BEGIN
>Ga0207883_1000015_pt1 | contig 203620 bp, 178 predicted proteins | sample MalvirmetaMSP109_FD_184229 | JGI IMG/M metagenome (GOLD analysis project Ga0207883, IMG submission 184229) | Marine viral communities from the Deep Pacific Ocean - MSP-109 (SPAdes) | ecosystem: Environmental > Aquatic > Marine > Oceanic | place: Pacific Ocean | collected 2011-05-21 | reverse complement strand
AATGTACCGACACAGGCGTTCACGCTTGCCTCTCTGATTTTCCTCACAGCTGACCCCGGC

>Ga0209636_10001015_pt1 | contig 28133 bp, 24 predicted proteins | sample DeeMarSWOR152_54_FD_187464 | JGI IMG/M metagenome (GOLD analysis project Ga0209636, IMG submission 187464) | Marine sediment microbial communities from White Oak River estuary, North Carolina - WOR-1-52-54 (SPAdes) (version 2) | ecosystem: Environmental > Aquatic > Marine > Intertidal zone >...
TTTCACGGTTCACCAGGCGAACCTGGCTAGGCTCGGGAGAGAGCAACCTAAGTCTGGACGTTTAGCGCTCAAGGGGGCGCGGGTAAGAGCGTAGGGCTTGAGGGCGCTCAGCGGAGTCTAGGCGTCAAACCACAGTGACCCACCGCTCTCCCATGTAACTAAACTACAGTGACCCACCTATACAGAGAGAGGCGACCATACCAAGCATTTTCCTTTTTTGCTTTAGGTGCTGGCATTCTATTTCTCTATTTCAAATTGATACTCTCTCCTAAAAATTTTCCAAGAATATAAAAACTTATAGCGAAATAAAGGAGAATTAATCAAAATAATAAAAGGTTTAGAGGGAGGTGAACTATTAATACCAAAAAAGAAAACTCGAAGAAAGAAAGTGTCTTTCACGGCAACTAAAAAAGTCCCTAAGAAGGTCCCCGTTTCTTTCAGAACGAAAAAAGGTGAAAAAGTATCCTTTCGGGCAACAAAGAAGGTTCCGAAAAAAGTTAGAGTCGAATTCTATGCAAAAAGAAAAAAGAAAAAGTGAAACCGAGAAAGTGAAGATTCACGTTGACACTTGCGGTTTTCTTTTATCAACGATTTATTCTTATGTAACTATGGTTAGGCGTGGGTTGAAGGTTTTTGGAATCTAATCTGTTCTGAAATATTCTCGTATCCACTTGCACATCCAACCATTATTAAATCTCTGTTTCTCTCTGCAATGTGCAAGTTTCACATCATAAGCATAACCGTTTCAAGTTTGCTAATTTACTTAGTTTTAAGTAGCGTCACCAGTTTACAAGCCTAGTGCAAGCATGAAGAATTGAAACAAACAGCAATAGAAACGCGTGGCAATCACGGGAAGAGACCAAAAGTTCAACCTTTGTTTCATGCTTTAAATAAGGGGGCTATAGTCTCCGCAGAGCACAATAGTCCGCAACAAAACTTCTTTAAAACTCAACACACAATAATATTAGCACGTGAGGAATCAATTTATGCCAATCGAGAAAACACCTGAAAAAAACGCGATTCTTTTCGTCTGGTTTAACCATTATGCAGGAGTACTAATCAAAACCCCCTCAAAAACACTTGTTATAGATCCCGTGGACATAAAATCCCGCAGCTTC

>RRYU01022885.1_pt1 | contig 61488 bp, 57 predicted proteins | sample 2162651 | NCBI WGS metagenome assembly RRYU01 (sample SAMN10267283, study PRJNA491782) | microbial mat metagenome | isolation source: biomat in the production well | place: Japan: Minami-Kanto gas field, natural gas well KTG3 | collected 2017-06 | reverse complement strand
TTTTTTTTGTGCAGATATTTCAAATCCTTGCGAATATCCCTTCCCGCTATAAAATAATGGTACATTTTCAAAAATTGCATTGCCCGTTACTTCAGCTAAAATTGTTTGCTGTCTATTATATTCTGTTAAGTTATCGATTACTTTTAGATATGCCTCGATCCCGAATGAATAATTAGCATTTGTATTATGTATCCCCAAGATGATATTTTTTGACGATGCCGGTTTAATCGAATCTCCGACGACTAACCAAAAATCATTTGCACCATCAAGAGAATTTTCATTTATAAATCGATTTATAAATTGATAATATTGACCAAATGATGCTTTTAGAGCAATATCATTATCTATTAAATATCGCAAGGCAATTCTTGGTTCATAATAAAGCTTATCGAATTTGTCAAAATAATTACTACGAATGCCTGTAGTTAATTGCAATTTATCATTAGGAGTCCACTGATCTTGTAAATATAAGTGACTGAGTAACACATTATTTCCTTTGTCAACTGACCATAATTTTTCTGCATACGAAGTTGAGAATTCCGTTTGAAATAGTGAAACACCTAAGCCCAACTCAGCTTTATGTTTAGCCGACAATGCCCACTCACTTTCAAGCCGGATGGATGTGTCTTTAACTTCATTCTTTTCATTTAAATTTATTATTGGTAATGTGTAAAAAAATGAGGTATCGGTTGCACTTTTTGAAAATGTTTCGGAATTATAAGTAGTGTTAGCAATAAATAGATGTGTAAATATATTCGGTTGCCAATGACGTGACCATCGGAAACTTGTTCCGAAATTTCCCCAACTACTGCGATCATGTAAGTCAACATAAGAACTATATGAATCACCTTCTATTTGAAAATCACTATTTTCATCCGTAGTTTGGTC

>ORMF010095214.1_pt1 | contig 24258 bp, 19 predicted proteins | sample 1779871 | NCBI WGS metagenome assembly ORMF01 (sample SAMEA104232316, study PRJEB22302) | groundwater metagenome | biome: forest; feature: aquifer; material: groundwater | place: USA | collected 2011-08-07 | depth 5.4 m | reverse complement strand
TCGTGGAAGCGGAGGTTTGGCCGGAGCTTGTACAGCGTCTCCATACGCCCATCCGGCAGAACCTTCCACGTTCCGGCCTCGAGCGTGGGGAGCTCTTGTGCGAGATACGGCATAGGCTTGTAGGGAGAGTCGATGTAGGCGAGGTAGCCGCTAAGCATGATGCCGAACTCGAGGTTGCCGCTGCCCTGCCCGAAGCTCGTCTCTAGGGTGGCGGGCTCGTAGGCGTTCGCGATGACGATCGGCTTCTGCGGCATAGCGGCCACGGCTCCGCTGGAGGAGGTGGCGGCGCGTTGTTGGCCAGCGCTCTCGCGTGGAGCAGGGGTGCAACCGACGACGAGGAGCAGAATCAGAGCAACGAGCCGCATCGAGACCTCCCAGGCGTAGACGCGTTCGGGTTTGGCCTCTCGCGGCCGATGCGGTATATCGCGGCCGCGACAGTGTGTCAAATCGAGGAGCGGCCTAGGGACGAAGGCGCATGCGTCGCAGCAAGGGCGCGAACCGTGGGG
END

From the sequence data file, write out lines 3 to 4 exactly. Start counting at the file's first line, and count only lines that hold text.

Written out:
>Ga0209636_10001015_pt1 | contig 28133 bp, 24 predicted proteins | sample DeeMarSWOR152_54_FD_187464 | JGI IMG/M metagenome (GOLD analysis project Ga0209636, IMG submission 187464) | Marine sediment microbial communities from White Oak River estuary, North Carolina - WOR-1-52-54 (SPAdes) (version 2) | ecosystem: Environmental > Aquatic > Marine > Intertidal zone >...
TTTCACGGTTCACCAGGCGAACCTGGCTAGGCTCGGGAGAGAGCAACCTAAGTCTGGACGTTTAGCGCTCAAGGGGGCGCGGGTAAGAGCGTAGGGCTTGAGGGCGCTCAGCGGAGTCTAGGCGTCAAACCACAGTGACCCACCGCTCTCCCATGTAACTAAACTACAGTGACCCACCTATACAGAGAGAGGCGACCATACCAAGCATTTTCCTTTTTTGCTTTAGGTGCTGGCATTCTATTTCTCTATTTCAAATTGATACTCTCTCCTAAAAATTTTCCAAGAATATAAAAACTTATAGCGAAATAAAGGAGAATTAATCAAAATAATAAAAGGTTTAGAGGGAGGTGAACTATTAATACCAAAAAAGAAAACTCGAAGAAAGAAAGTGTCTTTCACGGCAACTAAAAAAGTCCCTAAGAAGGTCCCCGTTTCTTTCAGAACGAAAAAAGGTGAAAAAGTATCCTTTCGGGCAACAAAGAAGGTTCCGAAAAAAGTTAGAGTCGAATTCTATGCAAAAAGAAAAAAGAAAAAGTGAAACCGAGAAAGTGAAGATTCACGTTGACACTTGCGGTTTTCTTTTATCAACGATTTATTCTTATGTAACTATGGTTAGGCGTGGGTTGAAGGTTTTTGGAATCTAATCTGTTCTGAAATATTCTCGTATCCACTTGCACATCCAACCATTATTAAATCTCTGTTTCTCTCTGCAATGTGCAAGTTTCACATCATAAGCATAACCGTTTCAAGTTTGCTAATTTACTTAGTTTTAAGTAGCGTCACCAGTTTACAAGCCTAGTGCAAGCATGAAGAATTGAAACAAACAGCAATAGAAACGCGTGGCAATCACGGGAAGAGACCAAAAGTTCAACCTTTGTTTCATGCTTTAAATAAGGGGGCTATAGTCTCCGCAGAGCACAATAGTCCGCAACAAAACTTCTTTAAAACTCAACACACAATAATATTAGCACGTGAGGAATCAATTTATGCCAATCGAGAAAACACCTGAAAAAAACGCGATTCTTTTCGTCTGGTTTAACCATTATGCAGGAGTACTAATCAAAACCCCCTCAAAAACACTTGTTATAGATCCCGTGGACATAAAATCCCGCAGCTTC